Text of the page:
RA 17-1—HJ 100

Government Administration and Elections Committee

RESOLUTION APPROVING A STATE CONSTITUTIONAL AMENDMENT TO PROTECT TRANSPORTATION FUNDS

SUMMARY: This resolution does the following:

1. maintains the Special Transportation Fund (STF) as a perpetual fund and prohibits the legislature from enacting any law authorizing the spending of STF funds for any purpose other than transportation;

2. requires the legislature to use the STF solely for transportation purposes, which includes paying debt service on state obligations incurred for such purposes; and

3. requires sources of funding, money, and receipts that must be legally credited, deposited, or transferred to the STF on or after the amendment's effective date to be credited, deposited, or transferred to the STF as long as state law authorizes the state, or any of its officers, to collect or receive these sources.

The ballot designation to be used when the amendment is presented at the general election is:

Shall the Constitution of the State be amended to ensure (1) that all moneys contained in the Special Transportation Fund be used solely for transportation purposes, including the payment of debts of the state incurred for transportation purposes, and (2) that sources of funds deposited in the Special Transportation Fund be deposited in said fund so long as such sources are authorized by statute to be collected or received by the state?

EFFECTIVE DATE: The resolution will appear on the 2018 general election ballot. If a majority of those voting in that election approves the amendment, it will become part of the state constitution.

BACKGROUND

Related Resolution

The resolution is identical to a resolution the legislature passed in 2015 (RA 15-1, December Special Session). That resolution passed by a majority vote but did not receive the three-fourths vote of each chamber necessary to place it on the 2016 general election ballot.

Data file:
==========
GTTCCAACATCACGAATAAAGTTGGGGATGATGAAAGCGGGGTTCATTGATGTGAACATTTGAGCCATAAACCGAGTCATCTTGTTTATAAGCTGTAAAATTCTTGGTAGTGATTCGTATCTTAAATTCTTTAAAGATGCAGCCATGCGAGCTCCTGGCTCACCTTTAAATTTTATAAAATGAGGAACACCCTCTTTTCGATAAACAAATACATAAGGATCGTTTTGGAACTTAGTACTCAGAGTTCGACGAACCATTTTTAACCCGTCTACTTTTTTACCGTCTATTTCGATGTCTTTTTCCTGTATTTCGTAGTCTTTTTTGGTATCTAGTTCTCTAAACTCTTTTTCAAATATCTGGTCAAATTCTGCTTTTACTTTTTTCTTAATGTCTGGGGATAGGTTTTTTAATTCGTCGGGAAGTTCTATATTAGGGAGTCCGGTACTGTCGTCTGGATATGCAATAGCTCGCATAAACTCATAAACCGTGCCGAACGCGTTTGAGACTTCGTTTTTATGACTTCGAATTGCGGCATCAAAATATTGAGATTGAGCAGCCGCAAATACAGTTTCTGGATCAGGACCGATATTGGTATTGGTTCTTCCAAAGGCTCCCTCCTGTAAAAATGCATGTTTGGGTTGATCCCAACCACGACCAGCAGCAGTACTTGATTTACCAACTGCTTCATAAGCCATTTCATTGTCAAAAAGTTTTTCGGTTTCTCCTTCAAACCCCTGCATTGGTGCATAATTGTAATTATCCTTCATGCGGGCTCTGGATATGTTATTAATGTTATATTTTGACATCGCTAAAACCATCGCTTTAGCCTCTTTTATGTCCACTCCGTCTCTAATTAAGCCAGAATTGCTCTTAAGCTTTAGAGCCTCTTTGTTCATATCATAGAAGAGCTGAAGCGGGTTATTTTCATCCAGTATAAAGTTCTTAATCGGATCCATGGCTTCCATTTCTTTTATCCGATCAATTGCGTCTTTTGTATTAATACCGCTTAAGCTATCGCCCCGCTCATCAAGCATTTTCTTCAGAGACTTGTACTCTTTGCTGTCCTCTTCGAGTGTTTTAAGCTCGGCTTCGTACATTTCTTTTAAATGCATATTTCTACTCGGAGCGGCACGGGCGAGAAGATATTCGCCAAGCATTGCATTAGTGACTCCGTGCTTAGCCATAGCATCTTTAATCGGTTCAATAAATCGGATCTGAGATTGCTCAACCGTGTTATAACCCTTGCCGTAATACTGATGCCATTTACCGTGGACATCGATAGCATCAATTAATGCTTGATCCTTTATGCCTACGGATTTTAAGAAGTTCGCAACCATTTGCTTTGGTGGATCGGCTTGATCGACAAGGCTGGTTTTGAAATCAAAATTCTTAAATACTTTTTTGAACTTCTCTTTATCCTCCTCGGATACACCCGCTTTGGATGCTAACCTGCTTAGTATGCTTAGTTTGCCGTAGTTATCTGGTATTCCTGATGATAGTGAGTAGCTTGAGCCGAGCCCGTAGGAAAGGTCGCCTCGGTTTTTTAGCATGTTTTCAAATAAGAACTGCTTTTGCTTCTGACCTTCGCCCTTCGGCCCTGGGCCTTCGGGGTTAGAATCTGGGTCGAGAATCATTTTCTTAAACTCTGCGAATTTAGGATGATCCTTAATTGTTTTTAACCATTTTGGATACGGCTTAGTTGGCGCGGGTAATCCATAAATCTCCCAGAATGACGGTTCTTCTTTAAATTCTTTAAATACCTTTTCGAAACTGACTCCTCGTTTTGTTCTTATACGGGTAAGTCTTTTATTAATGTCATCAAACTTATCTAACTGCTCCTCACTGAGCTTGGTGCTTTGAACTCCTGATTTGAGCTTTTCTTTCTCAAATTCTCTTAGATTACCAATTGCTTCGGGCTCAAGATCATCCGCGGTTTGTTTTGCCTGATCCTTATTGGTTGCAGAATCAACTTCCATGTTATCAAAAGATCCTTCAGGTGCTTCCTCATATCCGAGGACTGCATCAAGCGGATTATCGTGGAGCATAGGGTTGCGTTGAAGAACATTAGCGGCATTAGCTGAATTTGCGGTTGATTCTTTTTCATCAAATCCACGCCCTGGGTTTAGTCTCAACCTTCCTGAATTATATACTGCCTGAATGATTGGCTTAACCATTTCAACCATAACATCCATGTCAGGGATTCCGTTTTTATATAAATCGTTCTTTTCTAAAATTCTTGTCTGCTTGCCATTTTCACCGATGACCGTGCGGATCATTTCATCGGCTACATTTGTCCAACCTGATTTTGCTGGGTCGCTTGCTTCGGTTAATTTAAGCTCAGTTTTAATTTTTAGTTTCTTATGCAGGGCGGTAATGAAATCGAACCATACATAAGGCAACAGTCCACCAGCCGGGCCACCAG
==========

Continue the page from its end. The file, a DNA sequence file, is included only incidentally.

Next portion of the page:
STF

By law, the STF pays for state highway and public transportation projects. It is supported by a number of revenue streams, including the motor fuels tax; motor carrier road tax; petroleum products gross earnings tax; certain motor vehicle receipts and license, permit, and fee revenue (e.g., driver's license fees); the sales tax on private motor vehicle sales; motor vehicle-related fines and penalties; and a portion of state sales tax revenue (CGS 13b-61, -61a, -61b, and 12-408(1)(L)).

By law, money in the fund must be used first for debt service on special tax obligation bonds and to pay for certain transportation projects. Remaining funds must be used to pay for (1) general obligation bonds issued for transportation projects, (2) budget appropriations for the departments of Transportation and Motor Vehicles, (3) Department of Energy and Environmental Protection boating regulation and enforcement, and (4) the Department of Social Services' transportation for employment independence program (CGS 13b-69).

Statutory “Lockbox”

By law, the use of STF funds is restricted to transportation purposes. The legislature is prohibited from enacting any law authorizing the use of the funds for any purpose other than transportation (CGS 13b-68(b)). But under the principle of “legislative entrenchment,” it is unclear whether these statutory provisions are enforceable with regard to future legislatures.

Legislative entrenchment refers to one legislature statutorily restricting a future legislature's ability to enact legislation. The Connecticut Supreme Court has held that one such provision, a statute prohibiting general legislation from being included in an appropriations bill, was unenforceable. According to the court, “to hold otherwise would be to hold that one General Assembly could effectively control the enactment of legislation by a subsequent General Assembly. This is obviously not true, except where vested rights, protected by the constitution, have accrued under the earlier act” (Patterson v. Dempsey, 152 Conn. 431 (1965)).